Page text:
Dialing it Down
The 85% Rule
Wednesday, November 8, 2023
In a culture that applauds giving your all, it almost seems against nature to sanction anything less, which is why I’m a tad leery to bring forward a concept that does exactly that: The 85% Rule actually proposes dialing back our effort to 85%. Yes, 85%. I’m both captivated and scandalized.
Right off the bat a couple of concerns immediately rush to mind:
- Would I really want a surgeon to cut into me with anything less than 100% maximal effort?
- What about the people who are only giving it 50% to begin with? Might the mere mention of such a concept encourage certain people to lay back even more?
But Olympic sprinter and gold medalist Carl Lewis makes the case for 85% effort hard to dismiss. After all, his famously slow start is
the secret to his success. While taking off out of the starting blocks with anything less than max effort may seem like exactly the wrong strategy for a sprinter who doesn’t have a lot of time to waste, in fact, a slower start let Lewis stay loose, calm and comfortable. As the other runners burned up energy through their clenched jaws, scrunched faces and tight fists, taking his foot off the gas just a touch allowed Lewis to remain relaxed. This relaxed approach freed up his awareness, his presence and ultimately his power, all qualities generally associated with success.
Ultimately 85% effort is not about being lazy or slacking off: it’s about calibrating the intensity of our energy in the service of effectiveness. For example, we all probably know what it feels like to walk into an environment where someone is bringing way more intensity to the equation than is useful. Not only might the person exhaust themselves, but too much intensity can exhaust those around them, as well. (No one has ever asked me to please bring just a little more intensity to a meeting or a party, I can tell you that!) The message here is that full-on intensity does not necessarily equal effectiveness or success and can work against it.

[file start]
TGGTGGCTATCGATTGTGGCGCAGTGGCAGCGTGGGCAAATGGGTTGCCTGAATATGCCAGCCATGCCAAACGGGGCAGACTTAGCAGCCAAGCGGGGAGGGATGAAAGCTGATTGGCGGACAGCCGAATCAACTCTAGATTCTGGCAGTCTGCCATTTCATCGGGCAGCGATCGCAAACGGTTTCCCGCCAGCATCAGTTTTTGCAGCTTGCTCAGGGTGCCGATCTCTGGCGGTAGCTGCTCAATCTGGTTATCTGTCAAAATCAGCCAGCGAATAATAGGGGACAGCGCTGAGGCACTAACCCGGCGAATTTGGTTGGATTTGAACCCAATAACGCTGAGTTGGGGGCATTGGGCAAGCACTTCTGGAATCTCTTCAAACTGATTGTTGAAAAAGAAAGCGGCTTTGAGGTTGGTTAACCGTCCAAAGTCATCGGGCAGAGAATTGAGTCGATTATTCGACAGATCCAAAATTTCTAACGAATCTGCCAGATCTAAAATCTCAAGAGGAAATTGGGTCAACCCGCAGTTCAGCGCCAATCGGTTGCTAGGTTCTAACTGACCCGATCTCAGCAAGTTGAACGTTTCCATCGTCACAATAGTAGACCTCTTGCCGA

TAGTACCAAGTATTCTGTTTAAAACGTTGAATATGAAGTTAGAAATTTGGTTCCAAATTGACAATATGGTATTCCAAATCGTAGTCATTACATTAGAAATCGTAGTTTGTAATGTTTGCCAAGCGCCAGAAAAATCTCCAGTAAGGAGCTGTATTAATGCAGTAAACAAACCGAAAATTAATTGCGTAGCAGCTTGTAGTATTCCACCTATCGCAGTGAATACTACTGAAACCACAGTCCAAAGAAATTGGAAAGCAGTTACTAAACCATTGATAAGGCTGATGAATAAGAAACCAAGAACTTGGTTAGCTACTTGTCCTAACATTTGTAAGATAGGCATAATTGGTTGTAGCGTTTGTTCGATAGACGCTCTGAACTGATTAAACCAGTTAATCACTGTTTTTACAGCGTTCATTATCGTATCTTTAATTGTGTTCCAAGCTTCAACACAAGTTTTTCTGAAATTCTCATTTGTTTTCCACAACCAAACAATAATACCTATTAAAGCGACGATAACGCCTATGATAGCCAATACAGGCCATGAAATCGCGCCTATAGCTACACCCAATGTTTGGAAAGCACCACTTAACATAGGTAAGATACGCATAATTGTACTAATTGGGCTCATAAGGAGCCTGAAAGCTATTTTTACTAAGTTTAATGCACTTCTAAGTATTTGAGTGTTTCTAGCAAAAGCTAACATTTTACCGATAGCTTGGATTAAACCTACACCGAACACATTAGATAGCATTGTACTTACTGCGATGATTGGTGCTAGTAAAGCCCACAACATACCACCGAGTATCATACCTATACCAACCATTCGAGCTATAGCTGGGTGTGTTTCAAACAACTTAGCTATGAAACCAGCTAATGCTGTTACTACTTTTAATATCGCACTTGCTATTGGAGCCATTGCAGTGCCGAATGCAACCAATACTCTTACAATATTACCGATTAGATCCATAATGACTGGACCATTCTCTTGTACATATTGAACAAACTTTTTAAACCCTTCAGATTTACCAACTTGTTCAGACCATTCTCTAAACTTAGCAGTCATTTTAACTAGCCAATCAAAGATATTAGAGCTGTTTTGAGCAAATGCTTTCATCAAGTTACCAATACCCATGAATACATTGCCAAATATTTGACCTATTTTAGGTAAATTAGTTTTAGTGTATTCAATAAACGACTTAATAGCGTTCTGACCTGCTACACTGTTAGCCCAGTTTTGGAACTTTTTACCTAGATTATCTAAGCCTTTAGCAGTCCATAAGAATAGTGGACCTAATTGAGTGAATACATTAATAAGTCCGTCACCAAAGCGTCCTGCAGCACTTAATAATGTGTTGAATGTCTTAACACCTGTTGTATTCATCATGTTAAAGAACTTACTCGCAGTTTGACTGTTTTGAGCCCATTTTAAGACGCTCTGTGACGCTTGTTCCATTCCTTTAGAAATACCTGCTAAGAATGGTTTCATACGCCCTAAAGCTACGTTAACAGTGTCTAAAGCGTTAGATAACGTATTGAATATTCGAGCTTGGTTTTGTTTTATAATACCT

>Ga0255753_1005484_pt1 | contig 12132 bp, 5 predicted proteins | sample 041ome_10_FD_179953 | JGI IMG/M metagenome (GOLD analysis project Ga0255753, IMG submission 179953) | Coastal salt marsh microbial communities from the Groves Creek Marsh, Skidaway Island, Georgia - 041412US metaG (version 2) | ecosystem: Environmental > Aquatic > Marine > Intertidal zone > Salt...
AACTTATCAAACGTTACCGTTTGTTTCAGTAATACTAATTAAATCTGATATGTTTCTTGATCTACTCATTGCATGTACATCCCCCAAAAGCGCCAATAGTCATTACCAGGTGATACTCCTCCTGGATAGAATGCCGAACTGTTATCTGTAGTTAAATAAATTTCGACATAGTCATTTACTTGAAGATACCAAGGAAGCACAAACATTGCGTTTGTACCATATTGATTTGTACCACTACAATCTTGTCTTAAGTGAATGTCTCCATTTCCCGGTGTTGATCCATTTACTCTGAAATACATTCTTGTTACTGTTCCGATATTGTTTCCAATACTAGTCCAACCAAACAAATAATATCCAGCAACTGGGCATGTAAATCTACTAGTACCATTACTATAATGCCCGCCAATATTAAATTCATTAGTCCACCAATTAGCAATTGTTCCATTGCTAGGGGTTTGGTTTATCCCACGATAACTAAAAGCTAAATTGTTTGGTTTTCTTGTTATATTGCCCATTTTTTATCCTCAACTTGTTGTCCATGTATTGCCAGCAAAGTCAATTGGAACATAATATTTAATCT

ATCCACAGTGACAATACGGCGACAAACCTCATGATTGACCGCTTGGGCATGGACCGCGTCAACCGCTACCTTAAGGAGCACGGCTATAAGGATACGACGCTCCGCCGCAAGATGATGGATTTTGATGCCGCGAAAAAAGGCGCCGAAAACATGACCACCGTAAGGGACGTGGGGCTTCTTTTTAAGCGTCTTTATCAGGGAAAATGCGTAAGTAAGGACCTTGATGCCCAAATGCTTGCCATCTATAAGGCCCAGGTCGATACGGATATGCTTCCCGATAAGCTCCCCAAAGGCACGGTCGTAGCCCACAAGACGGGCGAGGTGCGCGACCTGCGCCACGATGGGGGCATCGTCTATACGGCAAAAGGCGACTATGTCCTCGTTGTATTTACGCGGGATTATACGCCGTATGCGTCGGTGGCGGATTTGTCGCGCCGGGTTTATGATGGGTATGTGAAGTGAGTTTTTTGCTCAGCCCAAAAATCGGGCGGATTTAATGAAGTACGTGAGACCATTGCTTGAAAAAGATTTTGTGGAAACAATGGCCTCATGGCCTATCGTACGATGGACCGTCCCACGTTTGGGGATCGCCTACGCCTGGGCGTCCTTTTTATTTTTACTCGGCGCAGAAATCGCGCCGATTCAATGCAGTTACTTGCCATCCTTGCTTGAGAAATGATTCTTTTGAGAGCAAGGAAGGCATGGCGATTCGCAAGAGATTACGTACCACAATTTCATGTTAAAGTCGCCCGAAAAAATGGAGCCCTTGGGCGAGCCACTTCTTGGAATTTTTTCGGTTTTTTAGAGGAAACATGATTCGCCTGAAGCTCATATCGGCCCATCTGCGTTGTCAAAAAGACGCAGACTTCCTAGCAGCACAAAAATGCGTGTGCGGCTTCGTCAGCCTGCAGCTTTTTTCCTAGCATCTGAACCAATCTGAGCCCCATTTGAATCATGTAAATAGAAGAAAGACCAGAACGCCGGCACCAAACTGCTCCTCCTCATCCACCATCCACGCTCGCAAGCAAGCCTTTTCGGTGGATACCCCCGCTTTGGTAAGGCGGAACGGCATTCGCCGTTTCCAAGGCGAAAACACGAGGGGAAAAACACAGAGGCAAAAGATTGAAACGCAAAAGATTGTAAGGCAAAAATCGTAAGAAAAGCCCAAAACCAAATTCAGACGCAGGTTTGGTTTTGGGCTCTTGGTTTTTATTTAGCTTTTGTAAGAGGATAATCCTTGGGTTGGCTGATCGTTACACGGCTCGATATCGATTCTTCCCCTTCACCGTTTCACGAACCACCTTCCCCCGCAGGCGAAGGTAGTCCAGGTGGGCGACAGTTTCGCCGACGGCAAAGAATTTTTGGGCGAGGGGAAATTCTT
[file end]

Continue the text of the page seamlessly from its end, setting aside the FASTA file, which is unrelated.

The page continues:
Stretching is a good example. If you go at a stretch forcefully, the muscle you are meaning to stretch will fight you. But if you relax into a stretch, letting go a little more deeply with each exhale you go a lot further.
For me the genius of this approach has to do with the almost effortless way the stakes also get recalibrated when the energy intention is recalibrated. For instance, if I’m intentionally going into a presentation with anything less than maximal effort, that can only mean to my brain the stakes must not be all that high so then my brain lets me relax. (Especially useful for brains that think every stake is a high stake.) For some reason intentionally scaling back to 85% effort translates differently in the brain than, say, ordering oneself to relax which works absolutely never.
Recalibrating energy may also help life feel less effortful. When we aren’t spending more vital energy than is serving the purpose, then there is more energy and an easier kind of energy for other areas of our life that are perhaps not getting enough.
Suneel Gupta talks about the 85% rule and other work and life enhancing strategies in Everyday Dharma: 8 Essential Practices for Finding Success and Joy in Everything You Do
To tapping a little off,